KyotoCooling Testsite Amersfoort

KPN early last year found that… the marketdemand is such that… they need a lot of capacity for new data centers. There is good thought about how that could be… done optimally in terms of cost and energy. We found a solution in KyotoCooling. This solution has two aspects: That is, the separation of the hot and the cold air… in the computer room … and the second aspect is … the way in which the warm return air of the computerroom can be cooled. We are here at the computer room… where the cold air is introduced through this wall… and is led into the cold aisles and then to the server racks. The air from the cold aisles is picked up by the server systems… is heated and then fed to the hot aisle… where the air is sucked into the cooling system again. We have solved the cooling problem of Datacenters..

. in the sense that we have shown… that cooling of data centers does not need to be expensive. Expensive in terms of energy… and in terms of costs associated with them for kW-hours. Because we use less energy, we also become greener. We were just here on the data floor… where the cold air enters through the grid. This is the serverside airflow sucked from the server racks… which is cooled by the Kyoto Heat Wheel… and is again routed to the data floor. That is the socalled indoor air flow. The outdoor air flow is located on this side. The aspirated air is heated by the heat exchanger… and again outwardly disposed. To understand the components of the Kyoto cooling system… we'll follow the two air-flows to explain them in more detail. It starts on the outside… with an outdoor grille where the outside air is sucked… in order to realize the free cooling. The outside air is filtered. We then consider the air inlet section.

Here we find a silencer section. Whether or not and at what capacity silencers are placed depends on the environment. Here is also the bypass damper and air duct … to preheat outside air at times of very cold temperatures… to keep the temperature at a constant level. Next we go to the actuator of the rotary heat exchanger. Here we can see the actuator of the KyotoCooling rotary heat exchanger. And finally above me the famous horizontal rotary heat exchanger… that ensures a free cooling… on an anual basis of more than 80 percent of the operating hours. Here you can see the chiller… which ensures that, during the few number of hours on an annual basis… …at which high ambient temperatures prevent free cooling, the desired serverroom temperature is guaranteed. There is chosen for four chillers of 150 kW. Now we go up to see what happens with the cooled air. We are now at the top of the KyotoCooling heat wheel.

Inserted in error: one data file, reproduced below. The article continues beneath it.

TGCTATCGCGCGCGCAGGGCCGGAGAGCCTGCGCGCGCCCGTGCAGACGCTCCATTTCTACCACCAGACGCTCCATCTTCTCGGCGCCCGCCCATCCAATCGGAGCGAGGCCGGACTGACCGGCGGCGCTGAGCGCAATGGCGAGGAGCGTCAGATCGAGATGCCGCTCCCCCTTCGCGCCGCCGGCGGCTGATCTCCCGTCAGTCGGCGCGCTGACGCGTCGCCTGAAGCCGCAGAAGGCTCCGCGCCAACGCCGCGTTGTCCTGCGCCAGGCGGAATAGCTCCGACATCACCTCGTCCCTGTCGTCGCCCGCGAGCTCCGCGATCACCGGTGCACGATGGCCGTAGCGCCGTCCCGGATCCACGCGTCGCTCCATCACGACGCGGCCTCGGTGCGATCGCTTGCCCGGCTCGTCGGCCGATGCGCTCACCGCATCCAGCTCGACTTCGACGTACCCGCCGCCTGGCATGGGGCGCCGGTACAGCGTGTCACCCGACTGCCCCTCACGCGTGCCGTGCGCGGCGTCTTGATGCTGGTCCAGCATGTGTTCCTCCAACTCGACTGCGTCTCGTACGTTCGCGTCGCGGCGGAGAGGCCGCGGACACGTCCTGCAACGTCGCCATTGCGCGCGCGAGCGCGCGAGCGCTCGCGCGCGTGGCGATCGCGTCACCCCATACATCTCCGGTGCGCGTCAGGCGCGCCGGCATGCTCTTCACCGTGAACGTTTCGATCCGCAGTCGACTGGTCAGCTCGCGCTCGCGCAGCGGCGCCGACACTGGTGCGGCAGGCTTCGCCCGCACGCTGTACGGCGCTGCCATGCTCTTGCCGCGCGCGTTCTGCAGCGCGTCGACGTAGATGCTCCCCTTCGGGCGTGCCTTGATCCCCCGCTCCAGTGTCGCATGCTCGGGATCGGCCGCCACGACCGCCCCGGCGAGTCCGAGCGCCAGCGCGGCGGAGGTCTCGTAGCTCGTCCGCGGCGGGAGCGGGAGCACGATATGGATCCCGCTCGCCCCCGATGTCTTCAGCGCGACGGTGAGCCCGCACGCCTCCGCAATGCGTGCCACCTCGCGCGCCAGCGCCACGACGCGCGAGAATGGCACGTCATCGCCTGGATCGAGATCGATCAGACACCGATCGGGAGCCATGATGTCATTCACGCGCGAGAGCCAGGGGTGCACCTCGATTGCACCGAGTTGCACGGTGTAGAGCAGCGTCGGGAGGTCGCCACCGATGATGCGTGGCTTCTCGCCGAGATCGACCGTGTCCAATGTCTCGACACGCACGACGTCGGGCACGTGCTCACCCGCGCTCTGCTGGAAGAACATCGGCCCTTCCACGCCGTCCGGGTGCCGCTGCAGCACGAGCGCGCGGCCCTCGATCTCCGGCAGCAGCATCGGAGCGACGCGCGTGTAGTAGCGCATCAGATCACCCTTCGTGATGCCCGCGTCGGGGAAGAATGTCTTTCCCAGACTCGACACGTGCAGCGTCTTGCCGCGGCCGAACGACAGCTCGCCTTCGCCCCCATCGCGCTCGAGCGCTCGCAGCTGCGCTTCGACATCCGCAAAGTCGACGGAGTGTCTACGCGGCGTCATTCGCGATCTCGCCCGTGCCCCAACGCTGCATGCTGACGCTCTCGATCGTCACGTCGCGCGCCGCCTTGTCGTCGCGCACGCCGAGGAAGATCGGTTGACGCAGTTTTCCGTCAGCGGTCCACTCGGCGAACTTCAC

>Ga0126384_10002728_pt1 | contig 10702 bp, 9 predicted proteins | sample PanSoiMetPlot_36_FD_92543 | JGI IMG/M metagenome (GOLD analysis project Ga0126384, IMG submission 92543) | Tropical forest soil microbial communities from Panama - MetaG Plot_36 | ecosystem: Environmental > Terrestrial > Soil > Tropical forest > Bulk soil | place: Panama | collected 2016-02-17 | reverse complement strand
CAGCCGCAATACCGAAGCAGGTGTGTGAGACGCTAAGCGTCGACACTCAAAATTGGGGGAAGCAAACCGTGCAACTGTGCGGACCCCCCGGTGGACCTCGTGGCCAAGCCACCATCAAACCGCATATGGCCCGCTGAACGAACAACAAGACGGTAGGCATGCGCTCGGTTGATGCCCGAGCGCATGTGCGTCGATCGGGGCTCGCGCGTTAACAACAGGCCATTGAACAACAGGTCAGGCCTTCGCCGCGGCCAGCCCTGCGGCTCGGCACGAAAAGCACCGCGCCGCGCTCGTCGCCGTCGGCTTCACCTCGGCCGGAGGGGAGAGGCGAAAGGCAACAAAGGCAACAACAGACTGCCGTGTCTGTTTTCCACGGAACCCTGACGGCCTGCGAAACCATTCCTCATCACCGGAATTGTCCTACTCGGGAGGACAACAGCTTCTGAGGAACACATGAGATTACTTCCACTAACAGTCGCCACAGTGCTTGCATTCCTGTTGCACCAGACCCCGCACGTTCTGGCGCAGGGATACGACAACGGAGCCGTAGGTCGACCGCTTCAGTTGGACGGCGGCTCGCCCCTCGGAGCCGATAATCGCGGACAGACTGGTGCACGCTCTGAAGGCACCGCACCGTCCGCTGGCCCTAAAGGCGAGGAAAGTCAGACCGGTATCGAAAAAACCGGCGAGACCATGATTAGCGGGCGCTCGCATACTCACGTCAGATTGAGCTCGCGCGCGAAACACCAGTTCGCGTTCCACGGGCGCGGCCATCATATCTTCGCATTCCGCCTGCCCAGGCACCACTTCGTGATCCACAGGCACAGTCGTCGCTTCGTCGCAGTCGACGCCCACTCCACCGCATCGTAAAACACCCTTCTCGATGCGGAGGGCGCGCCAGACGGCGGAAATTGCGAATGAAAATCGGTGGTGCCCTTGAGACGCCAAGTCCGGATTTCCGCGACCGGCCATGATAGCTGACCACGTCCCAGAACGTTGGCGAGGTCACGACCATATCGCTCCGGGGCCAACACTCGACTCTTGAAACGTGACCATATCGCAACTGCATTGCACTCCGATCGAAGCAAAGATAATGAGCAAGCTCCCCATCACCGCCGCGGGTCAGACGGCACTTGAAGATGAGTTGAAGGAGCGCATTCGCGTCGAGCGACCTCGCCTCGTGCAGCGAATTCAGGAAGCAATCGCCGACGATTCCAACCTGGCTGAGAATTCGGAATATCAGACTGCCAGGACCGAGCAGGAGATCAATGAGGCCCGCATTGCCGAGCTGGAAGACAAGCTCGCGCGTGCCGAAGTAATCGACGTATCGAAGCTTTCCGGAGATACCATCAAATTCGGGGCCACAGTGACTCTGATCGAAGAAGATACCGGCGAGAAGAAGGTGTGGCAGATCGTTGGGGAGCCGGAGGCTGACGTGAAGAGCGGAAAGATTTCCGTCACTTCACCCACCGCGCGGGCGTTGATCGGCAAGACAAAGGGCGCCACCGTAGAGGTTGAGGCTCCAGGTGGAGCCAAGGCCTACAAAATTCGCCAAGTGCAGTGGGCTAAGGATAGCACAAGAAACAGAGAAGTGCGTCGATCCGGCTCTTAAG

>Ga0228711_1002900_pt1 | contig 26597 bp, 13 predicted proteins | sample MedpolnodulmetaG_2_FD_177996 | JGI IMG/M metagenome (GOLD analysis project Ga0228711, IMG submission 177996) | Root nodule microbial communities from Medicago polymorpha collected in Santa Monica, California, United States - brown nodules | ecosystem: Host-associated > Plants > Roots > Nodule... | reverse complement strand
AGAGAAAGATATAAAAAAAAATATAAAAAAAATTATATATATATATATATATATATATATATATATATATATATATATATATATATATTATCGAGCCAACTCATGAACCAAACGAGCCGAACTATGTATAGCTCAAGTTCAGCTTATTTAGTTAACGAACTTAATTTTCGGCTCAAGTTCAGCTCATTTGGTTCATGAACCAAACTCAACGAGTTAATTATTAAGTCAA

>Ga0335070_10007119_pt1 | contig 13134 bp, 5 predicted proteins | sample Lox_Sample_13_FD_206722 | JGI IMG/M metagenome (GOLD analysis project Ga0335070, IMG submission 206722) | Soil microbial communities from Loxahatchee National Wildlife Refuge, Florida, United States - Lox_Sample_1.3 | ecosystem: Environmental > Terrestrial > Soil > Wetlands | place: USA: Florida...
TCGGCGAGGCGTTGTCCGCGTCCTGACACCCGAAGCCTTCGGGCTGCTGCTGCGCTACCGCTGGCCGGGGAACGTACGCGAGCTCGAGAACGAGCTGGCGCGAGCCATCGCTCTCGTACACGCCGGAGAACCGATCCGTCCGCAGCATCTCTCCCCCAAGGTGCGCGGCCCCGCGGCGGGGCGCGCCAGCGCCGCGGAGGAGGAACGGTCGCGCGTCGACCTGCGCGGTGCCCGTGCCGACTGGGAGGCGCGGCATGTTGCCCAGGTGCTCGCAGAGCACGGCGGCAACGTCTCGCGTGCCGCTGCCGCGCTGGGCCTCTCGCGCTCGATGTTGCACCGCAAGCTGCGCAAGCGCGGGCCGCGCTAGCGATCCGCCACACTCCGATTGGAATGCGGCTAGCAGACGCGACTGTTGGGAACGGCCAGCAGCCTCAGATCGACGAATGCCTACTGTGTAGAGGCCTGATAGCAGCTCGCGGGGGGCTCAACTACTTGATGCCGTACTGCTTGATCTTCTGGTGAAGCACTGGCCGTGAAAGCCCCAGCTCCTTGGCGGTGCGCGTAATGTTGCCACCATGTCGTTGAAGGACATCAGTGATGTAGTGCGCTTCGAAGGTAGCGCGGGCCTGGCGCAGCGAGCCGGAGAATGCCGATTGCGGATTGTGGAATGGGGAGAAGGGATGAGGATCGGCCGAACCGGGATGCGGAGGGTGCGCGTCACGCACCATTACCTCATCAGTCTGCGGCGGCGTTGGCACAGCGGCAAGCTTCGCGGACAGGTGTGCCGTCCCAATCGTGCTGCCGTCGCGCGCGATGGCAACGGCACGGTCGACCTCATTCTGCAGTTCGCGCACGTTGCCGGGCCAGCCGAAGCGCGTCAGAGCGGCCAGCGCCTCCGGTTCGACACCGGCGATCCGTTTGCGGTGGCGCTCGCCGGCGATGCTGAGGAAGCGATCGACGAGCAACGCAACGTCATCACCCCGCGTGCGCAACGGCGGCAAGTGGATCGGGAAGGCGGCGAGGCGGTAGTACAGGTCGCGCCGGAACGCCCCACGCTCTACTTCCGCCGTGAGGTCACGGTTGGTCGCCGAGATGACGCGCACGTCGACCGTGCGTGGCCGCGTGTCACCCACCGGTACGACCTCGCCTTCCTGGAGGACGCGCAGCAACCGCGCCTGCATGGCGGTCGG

The cold outside air is drawn through the heat wheel, cedes it's cold to the heat wheel… while being sucked by the fans here present. Here we see the variable speed fan motors. The amount of air to be sucked in by the KyotoCooling rotary heat exchanger… can be continuously adjusted as a result. The intake air is blown through the condenser. This ensures that during summer situation the heat is discharged. Behind the condensor is a silencer section if needed. Finally a blocking damper is found to build up resistance to preheat outside air. What we just saw was the outside air-part of the installation. Now we are on the server side of the installation. At the left we see the fans that suck the heated air from the server room… in order to push the hot air through the cooled rotary heat exchanger towards the serverroom. We are now at the cold side of the installation.

The cooled air, derived from the free cooling,… comes out of the rotary heat exchanger… and follows it's way to the evaporator coil. In cases of hot summer temperatures… this evaporator coil in conjunction with previously seen… DX coolers and condenser, provide the extra needed mechanical cooling. The cooled air is finally blown through a set of silencers… after which it arrives at cold aisles of the data floor. An electrical cabinet ensures that under… any circumstances the desired temperatures will be maintained… and as little as possible energy is used… for the cooling of the server room. KPN's main objective is of course generating sales… as well as reducing costs with in this case the aid of KyotoCooling. The cost of KyotoCooling compared to conventional cooling… are much lower and significantly reduce the PUE. Another advantage…

. and perhaps as important as well, is that by using KyotoCooling… we use way less energy and therefore less CO2 emissions occurs. This fully fits into the global efforts to improve the environment. KyotoCooling means that you turn off the light. To save energy, this is ultimately the best practice… to turn off the lamp and that's what we actually do… compared to the traditional cooling methods: We turn off the lamp. So there are practically no cooling costs involved. that means a substantial reduction on CO2-emissions as well. and effectively eliminates the need to compensate for it. Actually this is then the best way to achieve the objectives of the Kyoto Treaty… as well as the additional objectives that the Dutch and European authorities have imposed? Absolutely! This is simply consuming less while doing the same.